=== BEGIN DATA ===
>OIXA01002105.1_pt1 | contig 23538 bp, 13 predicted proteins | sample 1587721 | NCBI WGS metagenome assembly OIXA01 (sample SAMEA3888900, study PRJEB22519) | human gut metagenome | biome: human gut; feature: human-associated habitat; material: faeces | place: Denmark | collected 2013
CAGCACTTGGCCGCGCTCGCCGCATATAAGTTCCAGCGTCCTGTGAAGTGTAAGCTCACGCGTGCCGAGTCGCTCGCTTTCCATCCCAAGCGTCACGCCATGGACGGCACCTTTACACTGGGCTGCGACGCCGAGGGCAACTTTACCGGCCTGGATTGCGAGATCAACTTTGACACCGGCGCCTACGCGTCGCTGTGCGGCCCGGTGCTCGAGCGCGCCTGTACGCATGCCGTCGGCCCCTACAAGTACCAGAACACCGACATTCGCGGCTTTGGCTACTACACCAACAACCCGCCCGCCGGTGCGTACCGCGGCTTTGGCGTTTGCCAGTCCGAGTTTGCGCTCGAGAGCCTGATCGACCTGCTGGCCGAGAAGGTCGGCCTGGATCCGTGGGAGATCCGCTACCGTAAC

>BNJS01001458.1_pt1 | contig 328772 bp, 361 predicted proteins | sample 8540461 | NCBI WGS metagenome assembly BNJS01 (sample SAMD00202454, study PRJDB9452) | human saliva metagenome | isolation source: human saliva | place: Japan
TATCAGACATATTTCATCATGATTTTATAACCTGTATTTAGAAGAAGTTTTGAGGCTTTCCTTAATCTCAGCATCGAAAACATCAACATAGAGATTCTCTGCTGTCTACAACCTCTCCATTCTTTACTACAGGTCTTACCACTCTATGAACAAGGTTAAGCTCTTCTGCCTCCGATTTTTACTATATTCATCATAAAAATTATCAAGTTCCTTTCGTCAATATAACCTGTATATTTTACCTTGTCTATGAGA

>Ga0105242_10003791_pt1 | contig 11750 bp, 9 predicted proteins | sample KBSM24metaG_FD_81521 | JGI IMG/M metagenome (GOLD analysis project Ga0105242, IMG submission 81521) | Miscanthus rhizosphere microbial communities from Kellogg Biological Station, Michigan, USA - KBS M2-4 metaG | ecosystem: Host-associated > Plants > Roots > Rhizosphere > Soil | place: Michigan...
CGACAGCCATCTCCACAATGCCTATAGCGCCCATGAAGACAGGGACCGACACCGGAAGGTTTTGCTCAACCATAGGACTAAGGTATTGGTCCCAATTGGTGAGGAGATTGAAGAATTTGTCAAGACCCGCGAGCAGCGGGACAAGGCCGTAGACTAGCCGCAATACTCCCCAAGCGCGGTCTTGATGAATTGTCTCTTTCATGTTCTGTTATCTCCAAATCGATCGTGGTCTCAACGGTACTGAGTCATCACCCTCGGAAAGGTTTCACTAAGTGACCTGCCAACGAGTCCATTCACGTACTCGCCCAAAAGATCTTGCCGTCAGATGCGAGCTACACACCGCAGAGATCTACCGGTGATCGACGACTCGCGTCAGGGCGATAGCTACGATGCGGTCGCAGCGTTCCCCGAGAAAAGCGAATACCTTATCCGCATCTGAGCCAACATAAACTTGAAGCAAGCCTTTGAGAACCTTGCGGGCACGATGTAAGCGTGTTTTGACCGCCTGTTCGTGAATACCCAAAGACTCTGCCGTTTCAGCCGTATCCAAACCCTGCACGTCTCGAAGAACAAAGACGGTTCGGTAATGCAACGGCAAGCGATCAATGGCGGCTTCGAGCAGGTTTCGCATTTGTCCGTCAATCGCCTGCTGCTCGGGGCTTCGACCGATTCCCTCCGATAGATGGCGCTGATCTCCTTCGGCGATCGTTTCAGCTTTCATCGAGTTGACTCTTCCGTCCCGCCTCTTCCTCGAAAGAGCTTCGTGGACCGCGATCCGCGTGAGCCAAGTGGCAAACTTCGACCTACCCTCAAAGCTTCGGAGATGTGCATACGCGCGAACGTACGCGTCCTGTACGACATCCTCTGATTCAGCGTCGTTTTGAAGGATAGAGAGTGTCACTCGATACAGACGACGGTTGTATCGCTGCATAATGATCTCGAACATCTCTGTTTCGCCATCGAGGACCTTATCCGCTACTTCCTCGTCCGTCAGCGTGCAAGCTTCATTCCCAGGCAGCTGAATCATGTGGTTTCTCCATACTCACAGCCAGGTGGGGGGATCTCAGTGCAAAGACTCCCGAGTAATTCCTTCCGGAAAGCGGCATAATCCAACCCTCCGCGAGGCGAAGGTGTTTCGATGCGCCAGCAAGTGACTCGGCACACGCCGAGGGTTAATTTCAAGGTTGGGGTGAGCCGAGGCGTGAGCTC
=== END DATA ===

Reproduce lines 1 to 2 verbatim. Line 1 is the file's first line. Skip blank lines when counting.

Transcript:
>OIXA01002105.1_pt1 | contig 23538 bp, 13 predicted proteins | sample 1587721 | NCBI WGS metagenome assembly OIXA01 (sample SAMEA3888900, study PRJEB22519) | human gut metagenome | biome: human gut; feature: human-associated habitat; material: faeces | place: Denmark | collected 2013
CAGCACTTGGCCGCGCTCGCCGCATATAAGTTCCAGCGTCCTGTGAAGTGTAAGCTCACGCGTGCCGAGTCGCTCGCTTTCCATCCCAAGCGTCACGCCATGGACGGCACCTTTACACTGGGCTGCGACGCCGAGGGCAACTTTACCGGCCTGGATTGCGAGATCAACTTTGACACCGGCGCCTACGCGTCGCTGTGCGGCCCGGTGCTCGAGCGCGCCTGTACGCATGCCGTCGGCCCCTACAAGTACCAGAACACCGACATTCGCGGCTTTGGCTACTACACCAACAACCCGCCCGCCGGTGCGTACCGCGGCTTTGGCGTTTGCCAGTCCGAGTTTGCGCTCGAGAGCCTGATCGACCTGCTGGCCGAGAAGGTCGGCCTGGATCCGTGGGAGATCCGCTACCGTAAC